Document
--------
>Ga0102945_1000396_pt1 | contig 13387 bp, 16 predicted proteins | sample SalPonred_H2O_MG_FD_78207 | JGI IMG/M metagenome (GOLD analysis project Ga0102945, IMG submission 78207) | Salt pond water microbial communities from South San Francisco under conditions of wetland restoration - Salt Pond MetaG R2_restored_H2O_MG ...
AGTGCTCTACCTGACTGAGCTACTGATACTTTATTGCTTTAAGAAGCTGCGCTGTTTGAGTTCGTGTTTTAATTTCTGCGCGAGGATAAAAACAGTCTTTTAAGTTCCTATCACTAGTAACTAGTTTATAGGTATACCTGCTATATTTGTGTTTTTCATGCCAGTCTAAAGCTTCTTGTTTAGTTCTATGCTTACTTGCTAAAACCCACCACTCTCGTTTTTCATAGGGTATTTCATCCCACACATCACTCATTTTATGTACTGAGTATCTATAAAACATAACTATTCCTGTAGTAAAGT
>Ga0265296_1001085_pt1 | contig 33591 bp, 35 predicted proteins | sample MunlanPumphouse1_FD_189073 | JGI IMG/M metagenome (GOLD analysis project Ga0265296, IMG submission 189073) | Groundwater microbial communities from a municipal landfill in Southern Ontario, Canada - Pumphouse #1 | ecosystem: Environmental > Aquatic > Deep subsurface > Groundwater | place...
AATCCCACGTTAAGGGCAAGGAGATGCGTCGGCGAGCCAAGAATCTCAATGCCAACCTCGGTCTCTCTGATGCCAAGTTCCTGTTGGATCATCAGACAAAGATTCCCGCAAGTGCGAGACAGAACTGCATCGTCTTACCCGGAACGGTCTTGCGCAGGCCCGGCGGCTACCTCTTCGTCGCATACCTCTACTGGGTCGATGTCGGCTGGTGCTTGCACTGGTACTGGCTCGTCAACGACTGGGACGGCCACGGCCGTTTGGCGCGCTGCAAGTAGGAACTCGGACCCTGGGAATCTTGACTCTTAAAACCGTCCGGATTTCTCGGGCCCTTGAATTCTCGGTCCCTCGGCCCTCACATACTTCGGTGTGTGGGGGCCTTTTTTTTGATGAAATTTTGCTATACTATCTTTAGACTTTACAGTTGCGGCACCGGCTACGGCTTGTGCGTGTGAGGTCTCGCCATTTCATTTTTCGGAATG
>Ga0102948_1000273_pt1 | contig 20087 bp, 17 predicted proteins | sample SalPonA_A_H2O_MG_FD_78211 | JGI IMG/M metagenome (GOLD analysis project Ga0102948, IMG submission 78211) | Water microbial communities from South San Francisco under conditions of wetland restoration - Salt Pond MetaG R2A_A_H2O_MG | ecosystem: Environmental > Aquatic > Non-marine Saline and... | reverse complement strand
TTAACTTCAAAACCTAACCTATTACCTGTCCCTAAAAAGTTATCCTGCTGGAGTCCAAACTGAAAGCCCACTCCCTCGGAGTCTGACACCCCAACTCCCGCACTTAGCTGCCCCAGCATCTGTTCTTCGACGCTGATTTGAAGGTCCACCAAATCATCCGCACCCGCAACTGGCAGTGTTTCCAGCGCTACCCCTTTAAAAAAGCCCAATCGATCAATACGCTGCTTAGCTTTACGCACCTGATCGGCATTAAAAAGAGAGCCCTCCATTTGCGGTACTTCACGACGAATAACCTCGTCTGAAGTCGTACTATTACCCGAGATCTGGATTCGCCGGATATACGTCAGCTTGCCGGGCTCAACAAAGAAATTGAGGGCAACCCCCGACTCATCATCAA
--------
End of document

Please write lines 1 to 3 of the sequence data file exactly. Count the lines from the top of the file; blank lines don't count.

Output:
>Ga0102945_1000396_pt1 | contig 13387 bp, 16 predicted proteins | sample SalPonred_H2O_MG_FD_78207 | JGI IMG/M metagenome (GOLD analysis project Ga0102945, IMG submission 78207) | Salt pond water microbial communities from South San Francisco under conditions of wetland restoration - Salt Pond MetaG R2_restored_H2O_MG ...
AGTGCTCTACCTGACTGAGCTACTGATACTTTATTGCTTTAAGAAGCTGCGCTGTTTGAGTTCGTGTTTTAATTTCTGCGCGAGGATAAAAACAGTCTTTTAAGTTCCTATCACTAGTAACTAGTTTATAGGTATACCTGCTATATTTGTGTTTTTCATGCCAGTCTAAAGCTTCTTGTTTAGTTCTATGCTTACTTGCTAAAACCCACCACTCTCGTTTTTCATAGGGTATTTCATCCCACACATCACTCATTTTATGTACTGAGTATCTATAAAACATAACTATTCCTGTAGTAAAGT
>Ga0265296_1001085_pt1 | contig 33591 bp, 35 predicted proteins | sample MunlanPumphouse1_FD_189073 | JGI IMG/M metagenome (GOLD analysis project Ga0265296, IMG submission 189073) | Groundwater microbial communities from a municipal landfill in Southern Ontario, Canada - Pumphouse #1 | ecosystem: Environmental > Aquatic > Deep subsurface > Groundwater | place...